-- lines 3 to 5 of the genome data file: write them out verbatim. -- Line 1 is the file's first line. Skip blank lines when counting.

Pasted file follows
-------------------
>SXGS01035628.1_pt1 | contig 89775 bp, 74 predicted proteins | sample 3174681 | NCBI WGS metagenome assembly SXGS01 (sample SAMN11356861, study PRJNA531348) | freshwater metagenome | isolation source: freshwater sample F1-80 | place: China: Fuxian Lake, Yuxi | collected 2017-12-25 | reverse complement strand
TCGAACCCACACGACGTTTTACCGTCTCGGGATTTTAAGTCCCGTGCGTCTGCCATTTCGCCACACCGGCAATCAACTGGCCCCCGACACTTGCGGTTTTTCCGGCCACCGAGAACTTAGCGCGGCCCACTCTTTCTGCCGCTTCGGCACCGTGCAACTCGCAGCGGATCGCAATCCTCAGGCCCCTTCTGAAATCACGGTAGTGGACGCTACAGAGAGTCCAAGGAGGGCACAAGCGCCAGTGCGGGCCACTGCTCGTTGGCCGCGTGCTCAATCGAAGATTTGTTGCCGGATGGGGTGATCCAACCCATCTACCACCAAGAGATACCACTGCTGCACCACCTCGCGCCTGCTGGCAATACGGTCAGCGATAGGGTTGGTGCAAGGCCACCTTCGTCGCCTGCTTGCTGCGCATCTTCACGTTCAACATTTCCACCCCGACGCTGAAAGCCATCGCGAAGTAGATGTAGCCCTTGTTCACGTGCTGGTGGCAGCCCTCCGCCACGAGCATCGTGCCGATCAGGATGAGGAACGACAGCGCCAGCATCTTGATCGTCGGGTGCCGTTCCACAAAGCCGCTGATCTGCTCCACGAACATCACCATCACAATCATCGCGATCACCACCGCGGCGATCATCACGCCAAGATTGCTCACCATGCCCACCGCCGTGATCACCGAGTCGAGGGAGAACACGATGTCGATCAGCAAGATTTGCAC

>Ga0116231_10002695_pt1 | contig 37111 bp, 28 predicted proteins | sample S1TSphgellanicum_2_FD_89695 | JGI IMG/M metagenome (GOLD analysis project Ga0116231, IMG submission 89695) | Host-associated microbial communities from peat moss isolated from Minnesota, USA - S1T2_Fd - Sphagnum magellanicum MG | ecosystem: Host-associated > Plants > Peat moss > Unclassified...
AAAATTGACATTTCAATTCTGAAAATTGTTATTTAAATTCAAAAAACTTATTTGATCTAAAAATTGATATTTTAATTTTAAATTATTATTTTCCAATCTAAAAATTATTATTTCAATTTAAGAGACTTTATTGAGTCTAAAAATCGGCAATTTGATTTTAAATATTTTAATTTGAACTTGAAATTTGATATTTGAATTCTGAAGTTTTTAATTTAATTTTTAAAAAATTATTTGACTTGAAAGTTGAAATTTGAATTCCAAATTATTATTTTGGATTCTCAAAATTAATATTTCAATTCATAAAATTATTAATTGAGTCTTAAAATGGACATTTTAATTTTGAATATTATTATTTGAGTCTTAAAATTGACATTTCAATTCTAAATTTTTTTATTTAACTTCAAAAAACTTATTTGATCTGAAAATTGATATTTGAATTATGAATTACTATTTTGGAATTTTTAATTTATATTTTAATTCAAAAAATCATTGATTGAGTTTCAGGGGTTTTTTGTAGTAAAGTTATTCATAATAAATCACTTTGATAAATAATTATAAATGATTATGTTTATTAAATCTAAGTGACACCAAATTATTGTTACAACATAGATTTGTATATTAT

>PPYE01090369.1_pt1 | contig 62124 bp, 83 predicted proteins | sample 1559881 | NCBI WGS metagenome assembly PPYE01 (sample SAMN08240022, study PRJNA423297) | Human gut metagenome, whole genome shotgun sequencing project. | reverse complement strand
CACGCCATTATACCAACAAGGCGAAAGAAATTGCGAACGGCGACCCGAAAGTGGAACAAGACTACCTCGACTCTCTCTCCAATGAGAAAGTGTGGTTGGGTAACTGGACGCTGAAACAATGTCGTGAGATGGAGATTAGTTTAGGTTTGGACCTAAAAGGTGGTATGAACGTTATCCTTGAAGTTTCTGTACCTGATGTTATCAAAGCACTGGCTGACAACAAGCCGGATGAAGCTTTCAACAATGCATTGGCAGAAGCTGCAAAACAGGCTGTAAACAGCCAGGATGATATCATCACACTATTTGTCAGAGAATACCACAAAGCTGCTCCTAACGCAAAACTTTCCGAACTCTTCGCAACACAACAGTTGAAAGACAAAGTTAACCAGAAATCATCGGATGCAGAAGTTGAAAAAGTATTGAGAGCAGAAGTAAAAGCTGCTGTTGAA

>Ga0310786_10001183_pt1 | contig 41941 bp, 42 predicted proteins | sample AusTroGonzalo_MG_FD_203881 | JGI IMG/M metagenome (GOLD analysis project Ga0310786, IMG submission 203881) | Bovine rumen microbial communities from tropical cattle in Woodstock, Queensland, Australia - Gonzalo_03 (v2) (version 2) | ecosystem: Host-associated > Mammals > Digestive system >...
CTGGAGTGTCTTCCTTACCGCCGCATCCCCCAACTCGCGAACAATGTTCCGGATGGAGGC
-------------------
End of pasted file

>Ga0116231_10002695_pt1 | contig 37111 bp, 28 predicted proteins | sample S1TSphgellanicum_2_FD_89695 | JGI IMG/M metagenome (GOLD analysis project Ga0116231, IMG submission 89695) | Host-associated microbial communities from peat moss isolated from Minnesota, USA - S1T2_Fd - Sphagnum magellanicum MG | ecosystem: Host-associated > Plants > Peat moss > Unclassified...
AAAATTGACATTTCAATTCTGAAAATTGTTATTTAAATTCAAAAAACTTATTTGATCTAAAAATTGATATTTTAATTTTAAATTATTATTTTCCAATCTAAAAATTATTATTTCAATTTAAGAGACTTTATTGAGTCTAAAAATCGGCAATTTGATTTTAAATATTTTAATTTGAACTTGAAATTTGATATTTGAATTCTGAAGTTTTTAATTTAATTTTTAAAAAATTATTTGACTTGAAAGTTGAAATTTGAATTCCAAATTATTATTTTGGATTCTCAAAATTAATATTTCAATTCATAAAATTATTAATTGAGTCTTAAAATGGACATTTTAATTTTGAATATTATTATTTGAGTCTTAAAATTGACATTTCAATTCTAAATTTTTTTATTTAACTTCAAAAAACTTATTTGATCTGAAAATTGATATTTGAATTATGAATTACTATTTTGGAATTTTTAATTTATATTTTAATTCAAAAAATCATTGATTGAGTTTCAGGGGTTTTTTGTAGTAAAGTTATTCATAATAAATCACTTTGATAAATAATTATAAATGATTATGTTTATTAAATCTAAGTGACACCAAATTATTGTTACAACATAGATTTGTATATTAT

>PPYE01090369.1_pt1 | contig 62124 bp, 83 predicted proteins | sample 1559881 | NCBI WGS metagenome assembly PPYE01 (sample SAMN08240022, study PRJNA423297) | Human gut metagenome, whole genome shotgun sequencing project. | reverse complement strand